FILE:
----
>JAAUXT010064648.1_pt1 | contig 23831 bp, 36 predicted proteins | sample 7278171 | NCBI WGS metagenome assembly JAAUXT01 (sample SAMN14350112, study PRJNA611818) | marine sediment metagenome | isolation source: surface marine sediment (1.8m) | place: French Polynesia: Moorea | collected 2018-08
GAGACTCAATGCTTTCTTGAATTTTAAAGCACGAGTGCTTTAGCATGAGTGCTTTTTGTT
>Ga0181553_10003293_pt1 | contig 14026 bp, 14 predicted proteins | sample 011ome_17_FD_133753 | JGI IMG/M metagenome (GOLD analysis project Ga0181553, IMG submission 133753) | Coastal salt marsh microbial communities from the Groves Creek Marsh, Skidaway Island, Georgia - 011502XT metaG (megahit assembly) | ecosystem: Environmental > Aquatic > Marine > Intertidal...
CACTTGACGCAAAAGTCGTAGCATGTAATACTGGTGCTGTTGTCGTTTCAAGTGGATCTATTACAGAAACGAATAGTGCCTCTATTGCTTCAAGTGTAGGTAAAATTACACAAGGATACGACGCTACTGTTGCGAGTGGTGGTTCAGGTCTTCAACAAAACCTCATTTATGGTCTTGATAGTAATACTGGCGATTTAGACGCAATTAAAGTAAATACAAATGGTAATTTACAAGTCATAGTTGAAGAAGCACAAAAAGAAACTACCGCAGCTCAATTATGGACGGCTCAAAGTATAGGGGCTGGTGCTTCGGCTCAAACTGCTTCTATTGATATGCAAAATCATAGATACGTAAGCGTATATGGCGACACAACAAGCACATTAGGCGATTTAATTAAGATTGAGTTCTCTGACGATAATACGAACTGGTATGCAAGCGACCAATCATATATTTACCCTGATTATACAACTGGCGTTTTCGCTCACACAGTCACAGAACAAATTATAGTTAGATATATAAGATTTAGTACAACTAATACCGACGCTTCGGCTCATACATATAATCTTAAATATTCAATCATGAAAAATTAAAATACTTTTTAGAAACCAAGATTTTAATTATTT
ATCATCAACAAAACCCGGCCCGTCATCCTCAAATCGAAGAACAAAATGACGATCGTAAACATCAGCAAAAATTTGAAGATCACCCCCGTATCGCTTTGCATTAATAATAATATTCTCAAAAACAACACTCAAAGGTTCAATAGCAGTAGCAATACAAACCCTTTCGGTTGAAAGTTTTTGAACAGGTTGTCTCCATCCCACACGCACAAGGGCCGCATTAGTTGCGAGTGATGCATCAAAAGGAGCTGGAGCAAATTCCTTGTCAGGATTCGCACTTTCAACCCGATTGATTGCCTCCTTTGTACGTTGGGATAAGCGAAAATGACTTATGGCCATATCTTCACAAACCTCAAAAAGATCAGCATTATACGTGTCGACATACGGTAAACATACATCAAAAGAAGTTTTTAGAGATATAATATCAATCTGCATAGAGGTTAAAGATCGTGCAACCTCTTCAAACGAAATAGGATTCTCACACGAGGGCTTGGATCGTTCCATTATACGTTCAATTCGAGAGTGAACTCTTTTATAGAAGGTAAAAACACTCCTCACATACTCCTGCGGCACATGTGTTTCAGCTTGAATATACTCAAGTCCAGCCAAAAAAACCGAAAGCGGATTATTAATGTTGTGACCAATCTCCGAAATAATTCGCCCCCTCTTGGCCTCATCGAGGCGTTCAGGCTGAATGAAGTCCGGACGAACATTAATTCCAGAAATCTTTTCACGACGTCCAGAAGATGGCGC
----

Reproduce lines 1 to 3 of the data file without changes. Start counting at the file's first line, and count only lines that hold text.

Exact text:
>JAAUXT010064648.1_pt1 | contig 23831 bp, 36 predicted proteins | sample 7278171 | NCBI WGS metagenome assembly JAAUXT01 (sample SAMN14350112, study PRJNA611818) | marine sediment metagenome | isolation source: surface marine sediment (1.8m) | place: French Polynesia: Moorea | collected 2018-08
GAGACTCAATGCTTTCTTGAATTTTAAAGCACGAGTGCTTTAGCATGAGTGCTTTTTGTT
>Ga0181553_10003293_pt1 | contig 14026 bp, 14 predicted proteins | sample 011ome_17_FD_133753 | JGI IMG/M metagenome (GOLD analysis project Ga0181553, IMG submission 133753) | Coastal salt marsh microbial communities from the Groves Creek Marsh, Skidaway Island, Georgia - 011502XT metaG (megahit assembly) | ecosystem: Environmental > Aquatic > Marine > Intertidal...